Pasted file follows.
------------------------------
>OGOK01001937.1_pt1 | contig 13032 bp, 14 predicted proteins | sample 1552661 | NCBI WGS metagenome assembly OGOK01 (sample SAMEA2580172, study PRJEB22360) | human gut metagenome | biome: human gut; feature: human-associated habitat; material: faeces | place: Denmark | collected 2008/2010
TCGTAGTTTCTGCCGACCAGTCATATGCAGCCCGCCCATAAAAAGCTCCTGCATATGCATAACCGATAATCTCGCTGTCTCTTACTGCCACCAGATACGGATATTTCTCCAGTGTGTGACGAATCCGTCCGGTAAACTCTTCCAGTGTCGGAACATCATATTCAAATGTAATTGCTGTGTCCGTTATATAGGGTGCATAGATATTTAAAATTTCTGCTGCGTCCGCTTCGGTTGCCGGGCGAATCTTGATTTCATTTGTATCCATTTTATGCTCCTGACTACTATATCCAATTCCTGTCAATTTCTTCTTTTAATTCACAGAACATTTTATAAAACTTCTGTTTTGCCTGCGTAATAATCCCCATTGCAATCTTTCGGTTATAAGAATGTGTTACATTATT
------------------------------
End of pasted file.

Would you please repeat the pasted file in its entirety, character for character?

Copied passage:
>OGOK01001937.1_pt1 | contig 13032 bp, 14 predicted proteins | sample 1552661 | NCBI WGS metagenome assembly OGOK01 (sample SAMEA2580172, study PRJEB22360) | human gut metagenome | biome: human gut; feature: human-associated habitat; material: faeces | place: Denmark | collected 2008/2010
TCGTAGTTTCTGCCGACCAGTCATATGCAGCCCGCCCATAAAAAGCTCCTGCATATGCATAACCGATAATCTCGCTGTCTCTTACTGCCACCAGATACGGATATTTCTCCAGTGTGTGACGAATCCGTCCGGTAAACTCTTCCAGTGTCGGAACATCATATTCAAATGTAATTGCTGTGTCCGTTATATAGGGTGCATAGATATTTAAAATTTCTGCTGCGTCCGCTTCGGTTGCCGGGCGAATCTTGATTTCATTTGTATCCATTTTATGCTCCTGACTACTATATCCAATTCCTGTCAATTTCTTCTTTTAATTCACAGAACATTTTATAAAACTTCTGTTTTGCCTGCGTAATAATCCCCATTGCAATCTTTCGGTTATAAGAATGTGTTACATTATT